Sermon shared by Bruce Ball
‘For God so loved the world that He gave His only begotten Son, so that whosoever believeth in Him shall not perish but have everlasting life.’
Those are not only the most beautiful words ever spoken, but they are the most meaningful words ever spoken. Almost everybody knows this verse, but not everyone understands it.
A pastor was at a baseball game once, and there was a man with his young son sitting in front of him. Someone flashed the ‘3:16’ poster and the boy asked his dad what that meant. The father told the boy it meant ‘the Lord is my Shepherd.’ The pastor said he almost tapped the man on the shoulder to correct him, but realized that one of the deeper meanings of JOHN 3:16 is that the Lord is our shepherd.
Let’s talk about …
1. THE LOVE OF GOD
‘For God so loved the world that he gave His only Son…’
The first part of this verse tells us that God loves the world. God loves the world so much, says John, that He didn’t remain distant from our pain and suffering. God entered into this world - with all of its evil - and embraced us in the name of Jesus. The God of our salvation loved us enough to die for us.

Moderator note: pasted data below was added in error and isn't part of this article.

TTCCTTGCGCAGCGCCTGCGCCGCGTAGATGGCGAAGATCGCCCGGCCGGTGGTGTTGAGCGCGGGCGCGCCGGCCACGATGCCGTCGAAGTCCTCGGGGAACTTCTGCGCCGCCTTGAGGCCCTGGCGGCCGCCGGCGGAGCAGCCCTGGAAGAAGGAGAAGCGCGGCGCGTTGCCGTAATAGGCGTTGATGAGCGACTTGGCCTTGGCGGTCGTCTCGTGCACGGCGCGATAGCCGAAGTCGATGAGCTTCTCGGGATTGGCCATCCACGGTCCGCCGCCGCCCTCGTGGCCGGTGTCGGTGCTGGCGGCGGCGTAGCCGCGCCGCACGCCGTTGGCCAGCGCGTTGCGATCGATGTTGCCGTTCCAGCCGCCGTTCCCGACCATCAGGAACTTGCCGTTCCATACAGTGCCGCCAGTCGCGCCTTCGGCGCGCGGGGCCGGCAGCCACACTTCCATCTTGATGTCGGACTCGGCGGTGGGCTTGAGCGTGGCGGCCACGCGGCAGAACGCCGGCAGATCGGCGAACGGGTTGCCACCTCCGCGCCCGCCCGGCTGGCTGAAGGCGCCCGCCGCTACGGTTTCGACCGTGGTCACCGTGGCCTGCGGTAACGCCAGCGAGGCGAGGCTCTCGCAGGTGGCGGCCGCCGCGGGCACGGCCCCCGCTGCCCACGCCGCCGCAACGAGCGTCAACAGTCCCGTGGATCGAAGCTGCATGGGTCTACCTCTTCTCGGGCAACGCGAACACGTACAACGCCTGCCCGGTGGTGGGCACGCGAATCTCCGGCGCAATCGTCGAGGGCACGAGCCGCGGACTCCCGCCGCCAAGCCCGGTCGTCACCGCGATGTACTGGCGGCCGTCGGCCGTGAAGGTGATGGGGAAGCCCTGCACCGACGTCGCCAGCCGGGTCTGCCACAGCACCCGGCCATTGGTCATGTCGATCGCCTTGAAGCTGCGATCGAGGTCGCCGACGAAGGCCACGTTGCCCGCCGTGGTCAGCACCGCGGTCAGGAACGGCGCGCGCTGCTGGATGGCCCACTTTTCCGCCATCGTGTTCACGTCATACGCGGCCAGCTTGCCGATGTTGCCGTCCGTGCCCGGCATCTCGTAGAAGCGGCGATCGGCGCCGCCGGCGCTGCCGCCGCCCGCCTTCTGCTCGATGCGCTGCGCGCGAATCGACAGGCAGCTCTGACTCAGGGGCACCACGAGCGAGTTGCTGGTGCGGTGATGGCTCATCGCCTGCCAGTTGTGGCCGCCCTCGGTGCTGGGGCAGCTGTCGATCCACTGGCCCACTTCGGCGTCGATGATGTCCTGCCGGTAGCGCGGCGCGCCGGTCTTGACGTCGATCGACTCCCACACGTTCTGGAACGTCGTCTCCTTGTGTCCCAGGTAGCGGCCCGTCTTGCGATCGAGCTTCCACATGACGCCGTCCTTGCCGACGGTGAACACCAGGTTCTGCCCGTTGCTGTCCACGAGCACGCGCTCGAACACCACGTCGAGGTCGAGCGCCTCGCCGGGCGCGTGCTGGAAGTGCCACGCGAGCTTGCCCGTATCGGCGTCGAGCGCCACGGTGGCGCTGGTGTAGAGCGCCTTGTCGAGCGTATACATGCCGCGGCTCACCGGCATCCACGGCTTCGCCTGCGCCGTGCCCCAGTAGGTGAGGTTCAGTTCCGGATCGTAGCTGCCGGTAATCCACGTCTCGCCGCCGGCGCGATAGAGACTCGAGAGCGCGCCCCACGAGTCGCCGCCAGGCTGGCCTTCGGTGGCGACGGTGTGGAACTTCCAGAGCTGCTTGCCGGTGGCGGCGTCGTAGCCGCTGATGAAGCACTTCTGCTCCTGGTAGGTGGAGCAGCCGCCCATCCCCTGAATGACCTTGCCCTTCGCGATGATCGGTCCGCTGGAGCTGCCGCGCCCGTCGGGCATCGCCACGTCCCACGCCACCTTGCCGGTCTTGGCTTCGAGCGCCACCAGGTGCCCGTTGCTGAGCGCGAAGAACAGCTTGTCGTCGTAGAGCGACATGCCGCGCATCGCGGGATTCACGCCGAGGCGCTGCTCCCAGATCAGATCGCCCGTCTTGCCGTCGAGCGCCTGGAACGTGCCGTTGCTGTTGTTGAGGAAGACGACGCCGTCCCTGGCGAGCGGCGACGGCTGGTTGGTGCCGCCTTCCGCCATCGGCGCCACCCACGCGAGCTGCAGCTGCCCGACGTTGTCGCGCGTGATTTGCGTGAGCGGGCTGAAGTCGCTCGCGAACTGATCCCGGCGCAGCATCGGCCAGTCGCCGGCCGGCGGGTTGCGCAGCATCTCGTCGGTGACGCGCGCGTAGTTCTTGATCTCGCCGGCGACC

And, like a great magnet, the shadow of His cross reaches across the years to offer us that same love today. And He cries out that if we will but lift Him up, He will draw all men to Him. But we have to lift His name up for that to happen. Are we lifting His name up in our daily lives, or are we trying our best to keep Jesus our own little secret?
So, if God loves us and wants to offer each of us salvation, why are so many people going to hell? In tonight’s verse, we see the key to receiving what God offers. It is found in our believing in Jesus’ holy name. It is in the “believing” that Jesus is the Son of God and Jesus is the only path, or doorway, to God’s Heavenly city.
But there is a catch. The catch is; to receive salvation through Jesus, we need to do one thing – we need to change. We need to change our hearts so that we can focus on Christ instead of ourselves. As the old saying goes, “Lord, put more of Thee in me.”
The year was 1968. The place was Viet Nam. There was a little hamlet along the Mekong River and some Viet Cong were holding some American’s captive. The jails were pits that were dug into the muddy ground with stone and mortar on the sides and a bamboo grating over the tops act as doors, and they were high enough off the floors to keep anyone from unlocking them. Sometimes, the Viet Cong would stand there and ridicule them or throw food on top of them, or worse.
Early one morning, the enemy received communication that the Americans were getting ready to overrun the hamlet, and in fear of their lives, they unlocked the bamboo cages and then fled into the jungle. The American prisoners didn’t know the gates were unlocked, though, so they just stayed there, not knowing what was happening above. Later that day, when the Americans came, all they had to do was to